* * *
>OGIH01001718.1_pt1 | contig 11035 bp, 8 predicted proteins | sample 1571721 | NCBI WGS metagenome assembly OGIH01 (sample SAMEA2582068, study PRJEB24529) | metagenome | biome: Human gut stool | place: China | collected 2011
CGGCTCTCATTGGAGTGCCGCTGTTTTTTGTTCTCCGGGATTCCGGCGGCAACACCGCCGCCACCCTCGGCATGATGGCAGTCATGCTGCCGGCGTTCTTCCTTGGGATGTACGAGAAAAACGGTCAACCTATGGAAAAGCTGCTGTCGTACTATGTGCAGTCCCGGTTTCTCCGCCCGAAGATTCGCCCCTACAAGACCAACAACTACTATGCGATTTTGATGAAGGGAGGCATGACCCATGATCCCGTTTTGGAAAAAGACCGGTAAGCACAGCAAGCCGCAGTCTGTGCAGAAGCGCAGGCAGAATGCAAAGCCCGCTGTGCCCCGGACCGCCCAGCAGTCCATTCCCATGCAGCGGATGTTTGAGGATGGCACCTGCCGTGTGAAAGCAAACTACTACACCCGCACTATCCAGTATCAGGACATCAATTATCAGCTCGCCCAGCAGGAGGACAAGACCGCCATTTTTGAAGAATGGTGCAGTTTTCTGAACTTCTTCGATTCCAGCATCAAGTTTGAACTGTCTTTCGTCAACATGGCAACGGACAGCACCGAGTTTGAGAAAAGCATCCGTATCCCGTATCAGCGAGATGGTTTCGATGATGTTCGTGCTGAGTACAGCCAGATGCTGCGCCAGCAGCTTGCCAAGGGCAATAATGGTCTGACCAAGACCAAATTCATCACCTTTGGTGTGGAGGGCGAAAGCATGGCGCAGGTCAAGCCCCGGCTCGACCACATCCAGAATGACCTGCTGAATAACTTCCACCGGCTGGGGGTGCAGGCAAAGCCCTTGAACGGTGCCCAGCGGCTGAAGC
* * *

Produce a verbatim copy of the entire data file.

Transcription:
>OGIH01001718.1_pt1 | contig 11035 bp, 8 predicted proteins | sample 1571721 | NCBI WGS metagenome assembly OGIH01 (sample SAMEA2582068, study PRJEB24529) | metagenome | biome: Human gut stool | place: China | collected 2011
CGGCTCTCATTGGAGTGCCGCTGTTTTTTGTTCTCCGGGATTCCGGCGGCAACACCGCCGCCACCCTCGGCATGATGGCAGTCATGCTGCCGGCGTTCTTCCTTGGGATGTACGAGAAAAACGGTCAACCTATGGAAAAGCTGCTGTCGTACTATGTGCAGTCCCGGTTTCTCCGCCCGAAGATTCGCCCCTACAAGACCAACAACTACTATGCGATTTTGATGAAGGGAGGCATGACCCATGATCCCGTTTTGGAAAAAGACCGGTAAGCACAGCAAGCCGCAGTCTGTGCAGAAGCGCAGGCAGAATGCAAAGCCCGCTGTGCCCCGGACCGCCCAGCAGTCCATTCCCATGCAGCGGATGTTTGAGGATGGCACCTGCCGTGTGAAAGCAAACTACTACACCCGCACTATCCAGTATCAGGACATCAATTATCAGCTCGCCCAGCAGGAGGACAAGACCGCCATTTTTGAAGAATGGTGCAGTTTTCTGAACTTCTTCGATTCCAGCATCAAGTTTGAACTGTCTTTCGTCAACATGGCAACGGACAGCACCGAGTTTGAGAAAAGCATCCGTATCCCGTATCAGCGAGATGGTTTCGATGATGTTCGTGCTGAGTACAGCCAGATGCTGCGCCAGCAGCTTGCCAAGGGCAATAATGGTCTGACCAAGACCAAATTCATCACCTTTGGTGTGGAGGGCGAAAGCATGGCGCAGGTCAAGCCCCGGCTCGACCACATCCAGAATGACCTGCTGAATAACTTCCACCGGCTGGGGGTGCAGGCAAAGCCCTTGAACGGTGCCCAGCGGCTGAAGC